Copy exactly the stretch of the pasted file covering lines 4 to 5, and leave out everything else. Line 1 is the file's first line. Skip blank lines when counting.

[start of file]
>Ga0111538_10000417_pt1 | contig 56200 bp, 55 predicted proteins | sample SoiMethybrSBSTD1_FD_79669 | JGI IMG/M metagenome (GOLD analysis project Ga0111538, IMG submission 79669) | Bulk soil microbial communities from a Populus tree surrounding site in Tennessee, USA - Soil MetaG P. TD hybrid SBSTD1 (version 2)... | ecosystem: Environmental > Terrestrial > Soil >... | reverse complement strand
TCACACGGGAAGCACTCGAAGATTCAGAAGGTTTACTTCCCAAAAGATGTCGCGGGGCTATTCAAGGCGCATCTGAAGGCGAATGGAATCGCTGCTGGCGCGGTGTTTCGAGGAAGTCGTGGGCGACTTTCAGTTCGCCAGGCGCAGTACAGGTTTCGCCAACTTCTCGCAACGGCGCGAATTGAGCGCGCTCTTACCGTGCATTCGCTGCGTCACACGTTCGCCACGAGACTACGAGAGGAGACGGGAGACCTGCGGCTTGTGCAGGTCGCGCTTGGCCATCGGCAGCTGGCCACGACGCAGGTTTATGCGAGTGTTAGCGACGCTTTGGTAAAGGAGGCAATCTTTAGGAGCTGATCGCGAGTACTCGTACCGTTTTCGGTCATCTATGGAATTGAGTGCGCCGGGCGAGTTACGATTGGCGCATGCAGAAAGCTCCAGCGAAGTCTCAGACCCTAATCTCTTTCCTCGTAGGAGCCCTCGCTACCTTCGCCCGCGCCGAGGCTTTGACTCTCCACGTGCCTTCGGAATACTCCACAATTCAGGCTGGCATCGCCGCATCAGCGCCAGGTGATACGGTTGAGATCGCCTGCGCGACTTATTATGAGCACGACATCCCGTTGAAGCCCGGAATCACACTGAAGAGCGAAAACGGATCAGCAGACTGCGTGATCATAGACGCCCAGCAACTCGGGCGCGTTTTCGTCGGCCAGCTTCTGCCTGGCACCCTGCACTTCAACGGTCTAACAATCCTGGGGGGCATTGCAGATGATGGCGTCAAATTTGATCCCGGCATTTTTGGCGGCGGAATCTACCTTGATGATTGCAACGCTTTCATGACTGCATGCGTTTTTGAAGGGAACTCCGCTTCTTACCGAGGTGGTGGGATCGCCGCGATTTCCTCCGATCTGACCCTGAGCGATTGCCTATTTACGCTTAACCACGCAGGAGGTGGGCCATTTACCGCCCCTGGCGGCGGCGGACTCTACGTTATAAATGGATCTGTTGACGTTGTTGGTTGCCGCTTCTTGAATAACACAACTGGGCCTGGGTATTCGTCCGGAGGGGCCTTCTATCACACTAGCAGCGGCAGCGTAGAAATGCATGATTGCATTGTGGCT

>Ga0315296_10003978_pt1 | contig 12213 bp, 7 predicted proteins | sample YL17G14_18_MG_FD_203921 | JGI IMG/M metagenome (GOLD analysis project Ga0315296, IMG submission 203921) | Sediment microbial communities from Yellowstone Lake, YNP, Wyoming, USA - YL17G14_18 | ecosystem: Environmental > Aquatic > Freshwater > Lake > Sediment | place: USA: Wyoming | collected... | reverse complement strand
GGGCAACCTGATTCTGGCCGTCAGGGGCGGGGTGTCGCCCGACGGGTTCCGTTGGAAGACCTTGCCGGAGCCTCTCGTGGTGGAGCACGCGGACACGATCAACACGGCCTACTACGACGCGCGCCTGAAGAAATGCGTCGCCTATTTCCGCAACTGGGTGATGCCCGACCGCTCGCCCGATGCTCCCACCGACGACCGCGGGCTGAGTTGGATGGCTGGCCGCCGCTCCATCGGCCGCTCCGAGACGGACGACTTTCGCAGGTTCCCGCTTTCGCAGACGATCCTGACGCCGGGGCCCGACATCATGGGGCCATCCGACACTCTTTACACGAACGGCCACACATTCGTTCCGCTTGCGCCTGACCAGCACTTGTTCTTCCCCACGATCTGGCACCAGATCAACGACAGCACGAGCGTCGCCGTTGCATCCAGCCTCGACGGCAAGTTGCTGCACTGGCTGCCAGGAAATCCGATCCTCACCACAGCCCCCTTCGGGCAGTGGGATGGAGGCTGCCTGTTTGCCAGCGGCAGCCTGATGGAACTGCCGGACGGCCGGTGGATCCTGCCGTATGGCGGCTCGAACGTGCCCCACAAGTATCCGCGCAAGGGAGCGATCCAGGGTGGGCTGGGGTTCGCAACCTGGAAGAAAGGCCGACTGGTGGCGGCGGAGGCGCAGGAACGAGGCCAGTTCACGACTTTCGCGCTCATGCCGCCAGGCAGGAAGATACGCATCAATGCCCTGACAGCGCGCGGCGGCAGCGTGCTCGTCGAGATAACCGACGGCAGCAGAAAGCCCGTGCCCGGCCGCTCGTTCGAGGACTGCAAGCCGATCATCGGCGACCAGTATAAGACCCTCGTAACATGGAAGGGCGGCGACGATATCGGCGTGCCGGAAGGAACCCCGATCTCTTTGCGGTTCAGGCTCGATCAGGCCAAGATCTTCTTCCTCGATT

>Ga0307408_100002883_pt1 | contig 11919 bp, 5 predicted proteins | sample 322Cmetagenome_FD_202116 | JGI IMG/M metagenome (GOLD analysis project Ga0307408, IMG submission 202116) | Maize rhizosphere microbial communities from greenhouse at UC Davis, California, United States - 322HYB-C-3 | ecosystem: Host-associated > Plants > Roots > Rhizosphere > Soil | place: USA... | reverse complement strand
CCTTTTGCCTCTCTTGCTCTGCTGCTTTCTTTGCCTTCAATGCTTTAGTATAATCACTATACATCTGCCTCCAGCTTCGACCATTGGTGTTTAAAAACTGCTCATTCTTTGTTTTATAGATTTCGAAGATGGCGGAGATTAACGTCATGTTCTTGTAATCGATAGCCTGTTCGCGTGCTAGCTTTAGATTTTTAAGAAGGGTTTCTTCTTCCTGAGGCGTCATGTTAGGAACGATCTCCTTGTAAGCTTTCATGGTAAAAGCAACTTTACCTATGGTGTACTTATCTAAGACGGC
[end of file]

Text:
GGGCAACCTGATTCTGGCCGTCAGGGGCGGGGTGTCGCCCGACGGGTTCCGTTGGAAGACCTTGCCGGAGCCTCTCGTGGTGGAGCACGCGGACACGATCAACACGGCCTACTACGACGCGCGCCTGAAGAAATGCGTCGCCTATTTCCGCAACTGGGTGATGCCCGACCGCTCGCCCGATGCTCCCACCGACGACCGCGGGCTGAGTTGGATGGCTGGCCGCCGCTCCATCGGCCGCTCCGAGACGGACGACTTTCGCAGGTTCCCGCTTTCGCAGACGATCCTGACGCCGGGGCCCGACATCATGGGGCCATCCGACACTCTTTACACGAACGGCCACACATTCGTTCCGCTTGCGCCTGACCAGCACTTGTTCTTCCCCACGATCTGGCACCAGATCAACGACAGCACGAGCGTCGCCGTTGCATCCAGCCTCGACGGCAAGTTGCTGCACTGGCTGCCAGGAAATCCGATCCTCACCACAGCCCCCTTCGGGCAGTGGGATGGAGGCTGCCTGTTTGCCAGCGGCAGCCTGATGGAACTGCCGGACGGCCGGTGGATCCTGCCGTATGGCGGCTCGAACGTGCCCCACAAGTATCCGCGCAAGGGAGCGATCCAGGGTGGGCTGGGGTTCGCAACCTGGAAGAAAGGCCGACTGGTGGCGGCGGAGGCGCAGGAACGAGGCCAGTTCACGACTTTCGCGCTCATGCCGCCAGGCAGGAAGATACGCATCAATGCCCTGACAGCGCGCGGCGGCAGCGTGCTCGTCGAGATAACCGACGGCAGCAGAAAGCCCGTGCCCGGCCGCTCGTTCGAGGACTGCAAGCCGATCATCGGCGACCAGTATAAGACCCTCGTAACATGGAAGGGCGGCGACGATATCGGCGTGCCGGAAGGAACCCCGATCTCTTTGCGGTTCAGGCTCGATCAGGCCAAGATCTTCTTCCTCGATT

>Ga0307408_100002883_pt1 | contig 11919 bp, 5 predicted proteins | sample 322Cmetagenome_FD_202116 | JGI IMG/M metagenome (GOLD analysis project Ga0307408, IMG submission 202116) | Maize rhizosphere microbial communities from greenhouse at UC Davis, California, United States - 322HYB-C-3 | ecosystem: Host-associated > Plants > Roots > Rhizosphere > Soil | place: USA... | reverse complement strand